I spent the afternoon perusing Mark Lilla’s negative review of Corey Robin’s The Reactionary Mind: Conservatism from Edmund Burke to Sarah Palin, and then Alex Gourevitch’s response to Lilla. It all gets a bit airy and abstract, but to bring it back down to ground level I’ve been thinking a lot about the extent to which the question of higher levels of taxation on high-income individuals has come to be the organizing principle of so much of contemporary American politics. Many other issues are in play, of course, but this is the axis around which more and more revolves. And the story here seems to be very much in line with Robin’s framework. High income individuals have never been excited about progressive income taxation, and over the past few decades they’ve mobilized politically against it. At the same time, income inequality has grown and over the past 10-15 years it’s grown very specifically with a concentration in the hands of a very small number of people. Naturally, in a political democracy if “the one percent” end up with a larger and larger share of national resources you’re going to see a coalition mobilize to try to take those resources for various purposes. The richer the one percent get, the more attractive they become as a target and the more they counter-mobilize on behalf of their own interests. And conservatives in American politics today are largely united by a decision to embrace the one percent’s side of the argument.
This point of agreement on a concrete issue of governance and control of resources overwhelms quite “profound” issues of metaphysics and political morality. Many proponents of low taxes on high-income individuals are “supply-siders” who claim that such a tax policy will maximize overall welfare. But other proponents of low taxes on high-income individuals such as Greg Mankiw deny that this is the relevant consideration, and simply say that progressive taxation is immoral. Conversely, economists with very similar views about tax policy find themselves in the opposite political coalitions. Cornell’s Robert Frank says we should have a progressive consumption tax and so does Columbia’s Glenn Hubbard, but one’s on the left and one’s on the right. That’s because Frank’s emphasis is on the idea that we should do more to tax rich people’s consumption, whereas Hubbard’s is on the idea that we should do less to tax rich people’s investment income. People whose beliefs have very different formal properties are allies, while people whose beliefs have very similar formal properties are enemies because the concrete struggle between an impulse to “spread the wealth around” and an impulse to resist and rollback wealth spreading dominates other considerations and shapes the politics of our time.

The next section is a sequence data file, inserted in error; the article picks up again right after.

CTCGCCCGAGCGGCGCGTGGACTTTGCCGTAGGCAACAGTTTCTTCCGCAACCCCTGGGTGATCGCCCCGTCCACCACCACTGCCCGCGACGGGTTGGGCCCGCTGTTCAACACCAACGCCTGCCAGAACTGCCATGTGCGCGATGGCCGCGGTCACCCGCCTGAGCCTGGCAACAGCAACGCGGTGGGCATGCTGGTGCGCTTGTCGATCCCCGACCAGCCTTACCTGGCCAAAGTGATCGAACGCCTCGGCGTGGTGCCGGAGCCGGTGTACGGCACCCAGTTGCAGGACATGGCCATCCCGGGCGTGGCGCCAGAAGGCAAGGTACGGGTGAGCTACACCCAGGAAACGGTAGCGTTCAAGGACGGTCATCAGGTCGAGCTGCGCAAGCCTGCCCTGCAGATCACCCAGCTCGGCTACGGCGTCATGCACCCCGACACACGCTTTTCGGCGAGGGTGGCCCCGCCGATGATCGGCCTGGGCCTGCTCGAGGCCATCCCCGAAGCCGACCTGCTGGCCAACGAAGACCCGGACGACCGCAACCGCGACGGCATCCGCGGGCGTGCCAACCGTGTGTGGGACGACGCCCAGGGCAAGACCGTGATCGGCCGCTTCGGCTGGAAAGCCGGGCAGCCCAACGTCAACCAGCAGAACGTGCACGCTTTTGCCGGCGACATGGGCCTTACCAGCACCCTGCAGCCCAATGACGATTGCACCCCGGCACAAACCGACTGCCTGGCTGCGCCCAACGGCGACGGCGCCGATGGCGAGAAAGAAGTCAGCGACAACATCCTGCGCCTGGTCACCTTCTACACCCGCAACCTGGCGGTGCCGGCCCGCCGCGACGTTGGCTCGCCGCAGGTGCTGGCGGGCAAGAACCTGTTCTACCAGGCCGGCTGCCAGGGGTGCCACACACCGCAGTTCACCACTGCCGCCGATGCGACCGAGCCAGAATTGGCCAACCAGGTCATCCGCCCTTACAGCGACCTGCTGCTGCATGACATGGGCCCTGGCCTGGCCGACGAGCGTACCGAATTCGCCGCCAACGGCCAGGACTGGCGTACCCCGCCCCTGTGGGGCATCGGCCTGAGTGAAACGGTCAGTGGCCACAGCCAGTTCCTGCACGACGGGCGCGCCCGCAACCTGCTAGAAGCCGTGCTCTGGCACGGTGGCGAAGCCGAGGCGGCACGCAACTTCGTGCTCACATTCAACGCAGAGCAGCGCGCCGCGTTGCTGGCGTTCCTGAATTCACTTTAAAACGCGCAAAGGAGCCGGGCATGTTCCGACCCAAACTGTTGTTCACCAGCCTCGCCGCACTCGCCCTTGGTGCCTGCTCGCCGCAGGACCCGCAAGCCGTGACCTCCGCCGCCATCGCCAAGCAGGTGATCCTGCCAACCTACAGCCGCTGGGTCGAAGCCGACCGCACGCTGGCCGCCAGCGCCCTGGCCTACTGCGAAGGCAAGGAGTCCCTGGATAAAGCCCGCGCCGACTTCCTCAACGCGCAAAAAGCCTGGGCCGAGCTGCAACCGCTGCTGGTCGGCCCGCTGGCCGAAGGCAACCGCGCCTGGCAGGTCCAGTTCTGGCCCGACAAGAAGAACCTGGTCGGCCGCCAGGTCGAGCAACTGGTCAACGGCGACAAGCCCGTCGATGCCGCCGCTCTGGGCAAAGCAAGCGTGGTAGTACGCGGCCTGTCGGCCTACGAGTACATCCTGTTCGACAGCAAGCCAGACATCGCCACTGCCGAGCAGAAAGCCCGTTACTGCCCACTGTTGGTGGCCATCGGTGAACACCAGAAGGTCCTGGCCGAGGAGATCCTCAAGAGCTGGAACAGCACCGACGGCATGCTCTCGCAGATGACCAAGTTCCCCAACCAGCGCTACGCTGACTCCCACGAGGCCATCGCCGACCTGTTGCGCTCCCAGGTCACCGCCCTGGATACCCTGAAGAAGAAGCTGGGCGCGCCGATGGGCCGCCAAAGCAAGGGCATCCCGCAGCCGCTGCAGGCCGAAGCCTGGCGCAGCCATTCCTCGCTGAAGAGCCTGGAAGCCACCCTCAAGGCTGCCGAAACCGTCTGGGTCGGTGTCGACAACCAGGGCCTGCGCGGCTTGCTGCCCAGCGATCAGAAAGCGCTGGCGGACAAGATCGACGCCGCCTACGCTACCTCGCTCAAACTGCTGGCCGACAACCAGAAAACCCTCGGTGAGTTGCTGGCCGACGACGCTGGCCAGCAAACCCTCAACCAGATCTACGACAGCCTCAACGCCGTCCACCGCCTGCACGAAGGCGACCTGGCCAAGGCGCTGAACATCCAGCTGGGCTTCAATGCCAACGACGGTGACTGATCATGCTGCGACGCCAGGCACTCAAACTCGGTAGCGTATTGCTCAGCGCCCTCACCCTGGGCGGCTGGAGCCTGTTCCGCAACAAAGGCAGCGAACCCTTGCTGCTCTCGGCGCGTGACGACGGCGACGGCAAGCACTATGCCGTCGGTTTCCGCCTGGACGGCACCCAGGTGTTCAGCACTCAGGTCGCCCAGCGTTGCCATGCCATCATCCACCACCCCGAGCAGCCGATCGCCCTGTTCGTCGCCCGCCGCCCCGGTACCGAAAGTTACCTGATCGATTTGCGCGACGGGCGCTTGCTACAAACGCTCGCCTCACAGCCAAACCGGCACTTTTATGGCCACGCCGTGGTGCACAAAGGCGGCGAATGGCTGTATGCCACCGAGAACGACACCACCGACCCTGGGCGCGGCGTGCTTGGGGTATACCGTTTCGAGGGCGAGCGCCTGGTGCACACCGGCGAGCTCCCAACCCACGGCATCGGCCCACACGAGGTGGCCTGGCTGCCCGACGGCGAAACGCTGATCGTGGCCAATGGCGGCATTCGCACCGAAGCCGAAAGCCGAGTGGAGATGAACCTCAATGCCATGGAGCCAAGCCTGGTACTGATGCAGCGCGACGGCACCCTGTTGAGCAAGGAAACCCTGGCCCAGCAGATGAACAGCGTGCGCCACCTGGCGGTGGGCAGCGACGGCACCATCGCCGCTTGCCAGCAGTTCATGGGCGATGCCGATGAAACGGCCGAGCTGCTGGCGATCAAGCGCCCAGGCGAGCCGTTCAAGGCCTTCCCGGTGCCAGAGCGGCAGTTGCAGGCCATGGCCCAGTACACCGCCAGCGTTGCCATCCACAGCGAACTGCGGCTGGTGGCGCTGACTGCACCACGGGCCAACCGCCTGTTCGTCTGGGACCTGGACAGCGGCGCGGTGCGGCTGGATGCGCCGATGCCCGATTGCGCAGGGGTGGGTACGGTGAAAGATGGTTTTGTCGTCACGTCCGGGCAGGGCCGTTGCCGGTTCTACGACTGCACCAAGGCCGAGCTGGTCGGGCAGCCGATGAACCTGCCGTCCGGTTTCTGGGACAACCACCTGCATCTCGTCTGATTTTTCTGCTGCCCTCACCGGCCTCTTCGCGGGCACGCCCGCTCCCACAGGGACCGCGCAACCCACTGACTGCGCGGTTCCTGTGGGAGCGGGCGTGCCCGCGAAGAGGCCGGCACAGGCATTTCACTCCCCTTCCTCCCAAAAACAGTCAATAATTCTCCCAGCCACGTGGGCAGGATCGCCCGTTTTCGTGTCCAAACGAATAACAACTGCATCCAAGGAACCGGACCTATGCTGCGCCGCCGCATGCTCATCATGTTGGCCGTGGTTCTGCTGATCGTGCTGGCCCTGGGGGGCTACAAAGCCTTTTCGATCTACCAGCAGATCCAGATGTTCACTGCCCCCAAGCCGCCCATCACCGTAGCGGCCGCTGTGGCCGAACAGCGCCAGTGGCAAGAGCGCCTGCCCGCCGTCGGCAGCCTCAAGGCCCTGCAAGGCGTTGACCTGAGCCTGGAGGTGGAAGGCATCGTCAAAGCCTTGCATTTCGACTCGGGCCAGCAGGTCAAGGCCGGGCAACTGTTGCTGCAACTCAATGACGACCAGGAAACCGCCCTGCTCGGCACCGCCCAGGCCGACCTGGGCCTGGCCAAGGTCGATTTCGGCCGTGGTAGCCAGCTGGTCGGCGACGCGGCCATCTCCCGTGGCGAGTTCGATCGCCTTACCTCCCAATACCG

In some contexts, I don’t think this would be controversial. If I were to make some remark about a conservative faction in the Castro government resisting some proposed reform, it would be understood that the faction in question are Communists who are not defined as a faction by a commitment to Burkean skepticism about the limits of human reason. What’s bound to rub a lot of people the wrong way about Robin’s book is that it’s mean about conservatives, but I would say that we see historically that the “bandwagon with the elites” side of the argument isn’t always the wrong side. There will always be disingenuous, wrongheaded, or simply mistaken versions of the argument that “this thing that would be bad for rich people will also be bad for everyone” but it’s also often true that people dream up ways to stick it to the elites that are themselves counterproductive or worse than the disease. American society in the 1920s was wracked with inequities but the people who reacted to that by becoming Communists were dead wrong. If you want to evaluate policy ideas you do have to actually evaluate the ideas, a “which side are you on?” kind of analysis doesn’t suffice even though it’s descriptively accurate to say that kind of thinking drives much of politics.